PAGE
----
Drought-related disaster declared in Rhode Island, most of New England experiencing drought conditions
PROVIDENCE, R.I. (AP) — Federal officials have declared a drought-related disaster in Rhode Island, while New England’s second-largest city is restricting outdoor water use as the drought in the Northeast worsens.
U.S. Secretary of Agriculture Tom Vilsack declared Monday all five of Rhode Island’s counties as “primary natural disaster areas” because of the ongoing drought.
The declaration allows eligible farms to be considered for low-interest emergency loans and other assistance from the department’s Farm Service Agency. Farmers have eight months from the date of the disaster declaration to apply for the assistance.
“This prolonged drought has been tough on many Rhode Island farmers, harming the yield and quality of crops,” U.S. Sen. Jack Reed, a Rhode Island Democrat who earlier this month requested the disaster declaration, said in a statement. “This federal declaration is good news for the state and should help mitigate some of the production losses local farmers are facing.”
Rhode Island saw less than 0.5 inches (1.2 centimeters) of rain in July, compared to an average of 2.5 inches (6.3 centimeters), according to Reed’s office. More than 99% of the state is experiencing extreme drought.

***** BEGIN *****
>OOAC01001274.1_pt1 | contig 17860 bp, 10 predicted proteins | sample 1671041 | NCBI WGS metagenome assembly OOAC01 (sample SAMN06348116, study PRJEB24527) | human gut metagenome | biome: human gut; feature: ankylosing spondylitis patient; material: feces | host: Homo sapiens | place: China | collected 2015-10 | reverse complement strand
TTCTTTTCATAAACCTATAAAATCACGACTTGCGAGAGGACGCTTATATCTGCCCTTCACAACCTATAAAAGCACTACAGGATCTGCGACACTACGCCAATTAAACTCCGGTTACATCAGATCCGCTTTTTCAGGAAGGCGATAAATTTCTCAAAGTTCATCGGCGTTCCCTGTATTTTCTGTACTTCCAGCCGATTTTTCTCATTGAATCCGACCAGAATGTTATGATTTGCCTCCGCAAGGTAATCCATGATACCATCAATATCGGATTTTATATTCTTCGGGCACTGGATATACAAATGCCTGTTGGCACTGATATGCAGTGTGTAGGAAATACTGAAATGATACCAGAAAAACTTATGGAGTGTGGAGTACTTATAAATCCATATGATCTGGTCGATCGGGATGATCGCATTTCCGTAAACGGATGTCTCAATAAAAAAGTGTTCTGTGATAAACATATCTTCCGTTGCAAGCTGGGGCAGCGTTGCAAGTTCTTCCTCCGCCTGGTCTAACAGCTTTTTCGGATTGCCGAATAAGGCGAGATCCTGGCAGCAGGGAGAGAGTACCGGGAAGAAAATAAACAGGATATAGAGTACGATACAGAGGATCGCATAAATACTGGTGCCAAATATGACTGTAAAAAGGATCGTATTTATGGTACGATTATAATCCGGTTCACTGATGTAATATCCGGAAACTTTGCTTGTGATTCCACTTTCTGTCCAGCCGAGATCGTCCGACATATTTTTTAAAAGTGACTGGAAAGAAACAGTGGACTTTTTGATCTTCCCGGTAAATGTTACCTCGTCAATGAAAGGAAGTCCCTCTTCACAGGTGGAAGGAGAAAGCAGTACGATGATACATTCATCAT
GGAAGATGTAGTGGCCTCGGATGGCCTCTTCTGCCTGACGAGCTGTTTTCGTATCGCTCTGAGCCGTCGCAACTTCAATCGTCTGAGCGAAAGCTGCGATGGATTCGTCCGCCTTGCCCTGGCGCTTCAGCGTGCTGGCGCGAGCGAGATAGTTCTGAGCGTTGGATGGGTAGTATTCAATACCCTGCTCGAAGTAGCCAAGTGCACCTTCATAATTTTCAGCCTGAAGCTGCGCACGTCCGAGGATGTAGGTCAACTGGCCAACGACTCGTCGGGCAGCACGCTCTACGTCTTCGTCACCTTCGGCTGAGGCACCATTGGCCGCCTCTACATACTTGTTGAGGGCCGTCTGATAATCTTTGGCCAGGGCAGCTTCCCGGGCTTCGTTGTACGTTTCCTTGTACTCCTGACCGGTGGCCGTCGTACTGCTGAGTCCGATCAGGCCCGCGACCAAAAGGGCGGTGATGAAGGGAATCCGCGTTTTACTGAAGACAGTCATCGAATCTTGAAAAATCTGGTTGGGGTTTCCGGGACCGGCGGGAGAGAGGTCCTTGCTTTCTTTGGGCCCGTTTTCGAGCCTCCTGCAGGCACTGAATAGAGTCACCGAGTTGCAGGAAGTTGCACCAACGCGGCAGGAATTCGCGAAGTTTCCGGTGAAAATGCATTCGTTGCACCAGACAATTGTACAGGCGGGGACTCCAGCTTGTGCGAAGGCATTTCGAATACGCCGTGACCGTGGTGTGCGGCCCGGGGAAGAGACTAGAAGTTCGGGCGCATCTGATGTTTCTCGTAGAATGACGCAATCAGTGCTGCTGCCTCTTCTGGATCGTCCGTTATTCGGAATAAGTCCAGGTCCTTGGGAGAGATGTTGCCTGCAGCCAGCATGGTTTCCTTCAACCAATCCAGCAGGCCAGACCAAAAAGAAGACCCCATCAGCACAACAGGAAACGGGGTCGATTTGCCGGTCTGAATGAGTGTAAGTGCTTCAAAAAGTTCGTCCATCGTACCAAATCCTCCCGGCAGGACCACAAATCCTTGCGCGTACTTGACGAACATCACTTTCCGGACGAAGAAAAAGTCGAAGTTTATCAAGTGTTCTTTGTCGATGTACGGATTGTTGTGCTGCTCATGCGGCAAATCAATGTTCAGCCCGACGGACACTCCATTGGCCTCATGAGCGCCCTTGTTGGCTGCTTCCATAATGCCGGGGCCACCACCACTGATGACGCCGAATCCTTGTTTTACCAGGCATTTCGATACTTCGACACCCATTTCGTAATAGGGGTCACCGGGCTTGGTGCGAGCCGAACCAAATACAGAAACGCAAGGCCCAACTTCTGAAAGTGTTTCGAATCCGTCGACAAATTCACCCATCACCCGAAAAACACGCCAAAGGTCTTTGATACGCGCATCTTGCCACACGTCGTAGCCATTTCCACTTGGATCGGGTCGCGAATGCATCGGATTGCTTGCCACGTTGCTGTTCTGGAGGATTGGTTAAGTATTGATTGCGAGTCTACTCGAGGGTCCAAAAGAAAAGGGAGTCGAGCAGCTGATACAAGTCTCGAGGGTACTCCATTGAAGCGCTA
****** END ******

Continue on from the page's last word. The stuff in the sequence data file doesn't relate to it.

The drought declaration came as thunderstorms and heavy rainfall caused flash flooding in southern New England on Tuesday. Near Providence, Rhode Island, flooding closed roadways, backed up traffic and saturated basements.
Experts say the region needs steady rain to end the drought. The heavy, short rainfall brought by the occasional thunderstorm tends to run off, not soak into the ground.
In Massachusetts, the city of Worcester declared a drought Monday, restricting the use of outdoor irrigation systems and urging the public to limit indoor water use.
The central Massachusetts city of 206,000 residents said its reservoirs have dipped to about 72% of capacity. In response, Worcester officials are prohibiting use of irrigation systems between 9 a.m. and 5 p.m.
The public is also asked to do its part by “not letting the water run in your kitchen and bathroom sinks more than necessary, not letting the hose run while washing a car in the driveway, and ensuring dishwashers are full before running them,” the city’s statement said.
Worcester officials will also meet with representatives of large water users, including hospitals and colleges to discuss ways to reduce usage.
Most of New England is experiencing drought, according to the U.S. Drought Monitor, with about 40% of Massachusetts in “extreme drought.”